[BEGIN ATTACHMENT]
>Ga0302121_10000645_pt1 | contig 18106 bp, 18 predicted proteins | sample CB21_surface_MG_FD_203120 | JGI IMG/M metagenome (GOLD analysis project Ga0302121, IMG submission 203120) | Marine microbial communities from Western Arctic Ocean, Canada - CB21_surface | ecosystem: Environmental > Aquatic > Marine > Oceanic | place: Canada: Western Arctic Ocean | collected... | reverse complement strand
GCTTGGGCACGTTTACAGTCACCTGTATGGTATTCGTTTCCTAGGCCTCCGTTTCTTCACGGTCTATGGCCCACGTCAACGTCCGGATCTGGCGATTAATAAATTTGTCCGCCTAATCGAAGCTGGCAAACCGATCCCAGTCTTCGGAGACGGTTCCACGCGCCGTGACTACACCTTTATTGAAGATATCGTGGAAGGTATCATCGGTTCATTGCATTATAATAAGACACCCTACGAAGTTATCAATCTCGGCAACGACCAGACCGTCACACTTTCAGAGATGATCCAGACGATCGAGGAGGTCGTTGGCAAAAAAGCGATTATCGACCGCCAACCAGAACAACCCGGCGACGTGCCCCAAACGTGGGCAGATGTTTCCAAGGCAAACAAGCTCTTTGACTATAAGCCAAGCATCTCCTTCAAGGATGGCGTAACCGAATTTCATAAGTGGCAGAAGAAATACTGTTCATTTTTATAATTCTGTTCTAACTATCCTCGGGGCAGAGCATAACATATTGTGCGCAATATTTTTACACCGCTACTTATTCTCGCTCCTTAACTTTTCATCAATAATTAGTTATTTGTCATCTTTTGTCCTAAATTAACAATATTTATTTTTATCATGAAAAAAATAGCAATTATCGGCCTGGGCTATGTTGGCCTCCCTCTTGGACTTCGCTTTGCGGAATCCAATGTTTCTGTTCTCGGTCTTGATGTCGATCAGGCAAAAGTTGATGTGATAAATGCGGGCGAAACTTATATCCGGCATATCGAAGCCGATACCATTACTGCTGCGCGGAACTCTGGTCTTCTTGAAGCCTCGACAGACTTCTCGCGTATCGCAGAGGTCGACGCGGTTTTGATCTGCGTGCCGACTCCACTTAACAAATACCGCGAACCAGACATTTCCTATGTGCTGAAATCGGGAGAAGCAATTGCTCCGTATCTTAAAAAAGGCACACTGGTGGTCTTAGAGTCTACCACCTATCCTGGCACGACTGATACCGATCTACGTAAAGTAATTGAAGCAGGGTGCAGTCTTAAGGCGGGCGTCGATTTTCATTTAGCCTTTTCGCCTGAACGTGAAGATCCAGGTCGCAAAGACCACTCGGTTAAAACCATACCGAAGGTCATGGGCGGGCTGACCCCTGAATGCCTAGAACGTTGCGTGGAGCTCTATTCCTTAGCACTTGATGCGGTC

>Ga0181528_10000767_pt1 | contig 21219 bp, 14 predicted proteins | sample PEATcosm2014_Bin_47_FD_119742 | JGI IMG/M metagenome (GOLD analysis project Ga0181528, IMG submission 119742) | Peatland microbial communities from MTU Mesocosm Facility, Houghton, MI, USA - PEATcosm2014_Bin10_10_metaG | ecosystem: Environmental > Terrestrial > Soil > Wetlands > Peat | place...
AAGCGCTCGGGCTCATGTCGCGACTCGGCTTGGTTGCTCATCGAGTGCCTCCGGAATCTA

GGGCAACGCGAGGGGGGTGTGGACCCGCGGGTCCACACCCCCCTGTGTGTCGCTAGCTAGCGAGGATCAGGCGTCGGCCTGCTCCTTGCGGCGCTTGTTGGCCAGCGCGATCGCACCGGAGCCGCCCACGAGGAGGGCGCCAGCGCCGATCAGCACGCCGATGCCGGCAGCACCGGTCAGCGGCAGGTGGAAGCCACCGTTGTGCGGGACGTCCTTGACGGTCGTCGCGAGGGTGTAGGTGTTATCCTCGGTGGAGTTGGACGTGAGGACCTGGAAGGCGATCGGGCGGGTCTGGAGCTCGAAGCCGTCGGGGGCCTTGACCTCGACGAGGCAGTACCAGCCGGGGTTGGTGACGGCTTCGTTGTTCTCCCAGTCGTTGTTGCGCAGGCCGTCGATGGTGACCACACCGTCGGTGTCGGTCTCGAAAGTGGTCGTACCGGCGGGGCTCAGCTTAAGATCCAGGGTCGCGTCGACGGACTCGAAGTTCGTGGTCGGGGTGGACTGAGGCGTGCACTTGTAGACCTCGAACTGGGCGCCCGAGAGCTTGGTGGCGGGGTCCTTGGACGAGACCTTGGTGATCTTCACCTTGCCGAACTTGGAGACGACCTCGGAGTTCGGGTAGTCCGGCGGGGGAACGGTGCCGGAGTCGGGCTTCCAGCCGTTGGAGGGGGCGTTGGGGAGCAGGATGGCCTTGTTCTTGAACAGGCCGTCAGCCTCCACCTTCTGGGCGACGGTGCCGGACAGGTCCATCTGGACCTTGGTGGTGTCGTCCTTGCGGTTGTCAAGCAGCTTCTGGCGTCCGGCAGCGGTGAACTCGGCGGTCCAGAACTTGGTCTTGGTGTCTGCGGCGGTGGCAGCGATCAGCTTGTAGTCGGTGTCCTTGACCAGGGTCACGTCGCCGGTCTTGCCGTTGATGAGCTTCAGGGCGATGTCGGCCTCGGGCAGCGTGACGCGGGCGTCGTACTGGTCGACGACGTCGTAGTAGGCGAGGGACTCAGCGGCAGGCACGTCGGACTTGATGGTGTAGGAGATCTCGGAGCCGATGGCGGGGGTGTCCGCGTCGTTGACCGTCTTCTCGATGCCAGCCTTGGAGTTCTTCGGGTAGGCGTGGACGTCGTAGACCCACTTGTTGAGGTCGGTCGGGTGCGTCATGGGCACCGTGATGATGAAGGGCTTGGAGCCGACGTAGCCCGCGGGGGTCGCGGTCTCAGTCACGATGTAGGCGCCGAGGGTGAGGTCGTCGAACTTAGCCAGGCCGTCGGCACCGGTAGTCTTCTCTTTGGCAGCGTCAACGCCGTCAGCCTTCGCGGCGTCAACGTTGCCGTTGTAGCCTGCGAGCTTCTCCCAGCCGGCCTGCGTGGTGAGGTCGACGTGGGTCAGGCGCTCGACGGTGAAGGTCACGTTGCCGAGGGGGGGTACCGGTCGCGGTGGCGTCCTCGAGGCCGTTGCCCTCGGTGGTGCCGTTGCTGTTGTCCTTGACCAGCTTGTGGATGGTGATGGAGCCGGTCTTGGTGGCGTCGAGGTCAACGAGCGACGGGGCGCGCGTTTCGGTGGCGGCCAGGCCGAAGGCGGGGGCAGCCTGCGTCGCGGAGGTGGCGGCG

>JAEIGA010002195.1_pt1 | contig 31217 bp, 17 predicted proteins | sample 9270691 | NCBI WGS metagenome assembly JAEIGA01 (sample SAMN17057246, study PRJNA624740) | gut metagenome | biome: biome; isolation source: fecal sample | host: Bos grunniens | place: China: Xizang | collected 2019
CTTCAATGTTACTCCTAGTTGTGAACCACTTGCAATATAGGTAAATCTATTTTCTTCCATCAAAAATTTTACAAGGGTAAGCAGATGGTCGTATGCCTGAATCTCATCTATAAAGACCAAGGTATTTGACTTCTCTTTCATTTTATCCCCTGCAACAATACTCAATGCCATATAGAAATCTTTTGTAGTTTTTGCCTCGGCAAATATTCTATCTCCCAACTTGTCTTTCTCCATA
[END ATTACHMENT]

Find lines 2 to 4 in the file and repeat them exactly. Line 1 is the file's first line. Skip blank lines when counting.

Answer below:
GCTTGGGCACGTTTACAGTCACCTGTATGGTATTCGTTTCCTAGGCCTCCGTTTCTTCACGGTCTATGGCCCACGTCAACGTCCGGATCTGGCGATTAATAAATTTGTCCGCCTAATCGAAGCTGGCAAACCGATCCCAGTCTTCGGAGACGGTTCCACGCGCCGTGACTACACCTTTATTGAAGATATCGTGGAAGGTATCATCGGTTCATTGCATTATAATAAGACACCCTACGAAGTTATCAATCTCGGCAACGACCAGACCGTCACACTTTCAGAGATGATCCAGACGATCGAGGAGGTCGTTGGCAAAAAAGCGATTATCGACCGCCAACCAGAACAACCCGGCGACGTGCCCCAAACGTGGGCAGATGTTTCCAAGGCAAACAAGCTCTTTGACTATAAGCCAAGCATCTCCTTCAAGGATGGCGTAACCGAATTTCATAAGTGGCAGAAGAAATACTGTTCATTTTTATAATTCTGTTCTAACTATCCTCGGGGCAGAGCATAACATATTGTGCGCAATATTTTTACACCGCTACTTATTCTCGCTCCTTAACTTTTCATCAATAATTAGTTATTTGTCATCTTTTGTCCTAAATTAACAATATTTATTTTTATCATGAAAAAAATAGCAATTATCGGCCTGGGCTATGTTGGCCTCCCTCTTGGACTTCGCTTTGCGGAATCCAATGTTTCTGTTCTCGGTCTTGATGTCGATCAGGCAAAAGTTGATGTGATAAATGCGGGCGAAACTTATATCCGGCATATCGAAGCCGATACCATTACTGCTGCGCGGAACTCTGGTCTTCTTGAAGCCTCGACAGACTTCTCGCGTATCGCAGAGGTCGACGCGGTTTTGATCTGCGTGCCGACTCCACTTAACAAATACCGCGAACCAGACATTTCCTATGTGCTGAAATCGGGAGAAGCAATTGCTCCGTATCTTAAAAAAGGCACACTGGTGGTCTTAGAGTCTACCACCTATCCTGGCACGACTGATACCGATCTACGTAAAGTAATTGAAGCAGGGTGCAGTCTTAAGGCGGGCGTCGATTTTCATTTAGCCTTTTCGCCTGAACGTGAAGATCCAGGTCGCAAAGACCACTCGGTTAAAACCATACCGAAGGTCATGGGCGGGCTGACCCCTGAATGCCTAGAACGTTGCGTGGAGCTCTATTCCTTAGCACTTGATGCGGTC

>Ga0181528_10000767_pt1 | contig 21219 bp, 14 predicted proteins | sample PEATcosm2014_Bin_47_FD_119742 | JGI IMG/M metagenome (GOLD analysis project Ga0181528, IMG submission 119742) | Peatland microbial communities from MTU Mesocosm Facility, Houghton, MI, USA - PEATcosm2014_Bin10_10_metaG | ecosystem: Environmental > Terrestrial > Soil > Wetlands > Peat | place...
AAGCGCTCGGGCTCATGTCGCGACTCGGCTTGGTTGCTCATCGAGTGCCTCCGGAATCTA